You can imagine how this becomes a problem in the long run. Off the bat, a portion of that capacity is shaved off because it is used for the phone's operating system and other system files, similar to how Windows or Mac OS X take a chunk out of your hard drive. In an ecosystem that survives under these circumstances on top of having to allocate precious resources for mundane things like pictures and video files, it's not a very good idea to release an app that is huge in size. Having users choose between installing your app and not completely chocking their devices isn't a good marketing strategy; therefore, we are here to help you make your mobile app smaller and thereby more accessible for iPhones with low storage capacities. Most apps offer multiple versions baked into one big app that soothes all compatible devices. Most of these solutions will look at separating the different included versions and thus producing lighter apps that serve more segmented audiences individually.
Slice Assets to Cut Through App Sizes
The process of asset slicing implies that you divide the workload of your app among several versions. Each version would tend to a target device or group of devices. By using a catalogue that specifically deals with assets, you can see which assets must be put where so that you cover all your supported devices in the end. Once it's ready, the device targeting app version can be released on the Play Store just like any app. It's up to you how extensive targeting will get when splitting app assets.
On-demand Resources Put Less Demand on iPhone Storage
More often than should be the case, we see apps downloading everything but the kitchen sink into a user's phone, regardless of how much of that information they actually need. Seeing the counterproductive nature of this method of app delivery, app developers have come up with on-demand resources; this means an app will only download the files it needs at a particular moment in time. If more are required, more are downloaded. This prevents users' iPhones from becoming clogged by content they will never use. Even within the content bank of used information, we can find resources that aren't frequently used. Some resources might be used slightly now and again, not justifying the space it would otherwise occupy on the phone. On-demand resources are great for this as well, because they provide a sort of external, on-demand storage for iPhones. From there, they can access said content whenever that rare occasion in which they are needed presents itself arises.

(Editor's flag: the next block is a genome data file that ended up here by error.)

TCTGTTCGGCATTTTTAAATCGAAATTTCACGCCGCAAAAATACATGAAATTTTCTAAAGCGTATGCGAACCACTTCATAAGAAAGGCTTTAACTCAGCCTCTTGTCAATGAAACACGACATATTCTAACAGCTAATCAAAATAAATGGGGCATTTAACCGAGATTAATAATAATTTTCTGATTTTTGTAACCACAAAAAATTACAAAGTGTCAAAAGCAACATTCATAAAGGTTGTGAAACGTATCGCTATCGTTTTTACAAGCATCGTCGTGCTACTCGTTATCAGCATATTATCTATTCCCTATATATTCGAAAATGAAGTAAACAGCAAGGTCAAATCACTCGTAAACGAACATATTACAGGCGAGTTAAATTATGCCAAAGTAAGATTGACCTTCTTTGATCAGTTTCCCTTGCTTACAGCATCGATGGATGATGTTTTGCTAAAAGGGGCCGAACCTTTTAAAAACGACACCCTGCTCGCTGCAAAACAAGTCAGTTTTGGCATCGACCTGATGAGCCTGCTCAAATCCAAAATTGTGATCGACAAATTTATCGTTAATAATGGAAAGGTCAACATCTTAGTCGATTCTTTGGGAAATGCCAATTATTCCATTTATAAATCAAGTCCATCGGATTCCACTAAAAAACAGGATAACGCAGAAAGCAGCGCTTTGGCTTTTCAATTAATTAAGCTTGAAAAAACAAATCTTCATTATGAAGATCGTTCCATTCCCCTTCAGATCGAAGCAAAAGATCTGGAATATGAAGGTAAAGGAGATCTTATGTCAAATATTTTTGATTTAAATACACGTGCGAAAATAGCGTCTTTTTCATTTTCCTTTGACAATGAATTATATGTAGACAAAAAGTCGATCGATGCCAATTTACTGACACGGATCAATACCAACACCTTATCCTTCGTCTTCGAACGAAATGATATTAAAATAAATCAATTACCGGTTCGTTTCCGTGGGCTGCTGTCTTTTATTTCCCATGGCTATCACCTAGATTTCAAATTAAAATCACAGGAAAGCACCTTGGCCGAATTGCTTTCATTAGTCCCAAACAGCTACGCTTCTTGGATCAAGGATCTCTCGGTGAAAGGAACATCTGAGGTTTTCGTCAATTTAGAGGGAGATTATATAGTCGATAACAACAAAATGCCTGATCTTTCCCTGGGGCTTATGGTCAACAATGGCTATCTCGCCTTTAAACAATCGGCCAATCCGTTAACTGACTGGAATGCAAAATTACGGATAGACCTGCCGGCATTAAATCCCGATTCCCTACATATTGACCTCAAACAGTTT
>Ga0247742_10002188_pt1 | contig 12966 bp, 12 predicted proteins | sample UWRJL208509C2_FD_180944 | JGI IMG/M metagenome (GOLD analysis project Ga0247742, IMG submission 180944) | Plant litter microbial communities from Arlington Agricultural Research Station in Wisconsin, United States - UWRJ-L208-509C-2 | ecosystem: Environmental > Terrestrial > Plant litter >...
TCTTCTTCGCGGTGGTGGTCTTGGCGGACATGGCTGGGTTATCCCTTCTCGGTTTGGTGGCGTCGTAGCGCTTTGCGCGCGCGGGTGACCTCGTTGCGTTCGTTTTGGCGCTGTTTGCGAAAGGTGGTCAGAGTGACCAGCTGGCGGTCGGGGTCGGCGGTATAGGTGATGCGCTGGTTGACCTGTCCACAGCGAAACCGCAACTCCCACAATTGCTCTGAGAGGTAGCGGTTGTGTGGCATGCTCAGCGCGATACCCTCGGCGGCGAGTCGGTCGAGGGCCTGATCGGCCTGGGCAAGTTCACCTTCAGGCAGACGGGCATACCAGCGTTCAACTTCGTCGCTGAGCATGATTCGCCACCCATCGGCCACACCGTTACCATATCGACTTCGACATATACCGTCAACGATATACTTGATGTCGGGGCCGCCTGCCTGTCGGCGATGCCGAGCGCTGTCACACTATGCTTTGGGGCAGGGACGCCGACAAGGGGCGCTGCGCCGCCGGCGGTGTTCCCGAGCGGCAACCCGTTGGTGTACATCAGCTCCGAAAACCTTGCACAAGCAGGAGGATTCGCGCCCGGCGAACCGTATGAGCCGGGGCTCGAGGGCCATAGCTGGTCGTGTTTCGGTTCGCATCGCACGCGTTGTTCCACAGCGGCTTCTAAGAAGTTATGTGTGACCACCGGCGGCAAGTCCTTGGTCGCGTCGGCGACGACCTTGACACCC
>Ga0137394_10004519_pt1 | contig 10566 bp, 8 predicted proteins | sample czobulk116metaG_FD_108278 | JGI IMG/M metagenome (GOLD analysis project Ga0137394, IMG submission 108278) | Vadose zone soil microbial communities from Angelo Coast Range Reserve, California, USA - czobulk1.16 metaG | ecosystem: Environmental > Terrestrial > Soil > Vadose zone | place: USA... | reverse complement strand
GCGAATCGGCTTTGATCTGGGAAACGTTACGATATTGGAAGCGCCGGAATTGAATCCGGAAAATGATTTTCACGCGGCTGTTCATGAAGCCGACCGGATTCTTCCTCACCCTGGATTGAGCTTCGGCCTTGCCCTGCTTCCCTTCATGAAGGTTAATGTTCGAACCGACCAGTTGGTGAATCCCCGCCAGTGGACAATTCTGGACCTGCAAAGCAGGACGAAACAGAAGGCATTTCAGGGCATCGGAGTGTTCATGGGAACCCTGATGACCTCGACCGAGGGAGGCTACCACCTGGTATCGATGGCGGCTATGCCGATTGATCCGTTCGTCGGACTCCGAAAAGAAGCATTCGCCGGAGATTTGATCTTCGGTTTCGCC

Bitcode Comes to the Rescue
Bitcode allows an app developer to send various changes that might occur within an app directly to the app version that was initially submitted to the App Store. What this means is that there will be no further need for constant additional downloads of the same app when a new update is introduced. This has the potential of saving users a lot of time and more importantly, storage room. Although some might discard this method, it is important to keep in mind how limited an iPhone's internal storage is.
Bringing Them All Together
This is quite self-implied, but it wouldn't hurt to be emphasized upon a bit more. Even though each of these individual methods works towards providing apps that are easier on the storage room, the true magic happens when you put them all together. Their combined impacts will results in your app offering iPhone users the ability to store something more than a note after they install your service.
That being said, there is a lot of trimming to be done with most mobile apps and, because iPhones will have none of that extra memory chocking information, the lightest and space friendliest apps will be the ones that best manage their resources and justify the method and timing of usage behind them. Those poor souls with only 16 GB available on their iPhones will surely thank you for making their lives easier and reducing the memory costs of your app.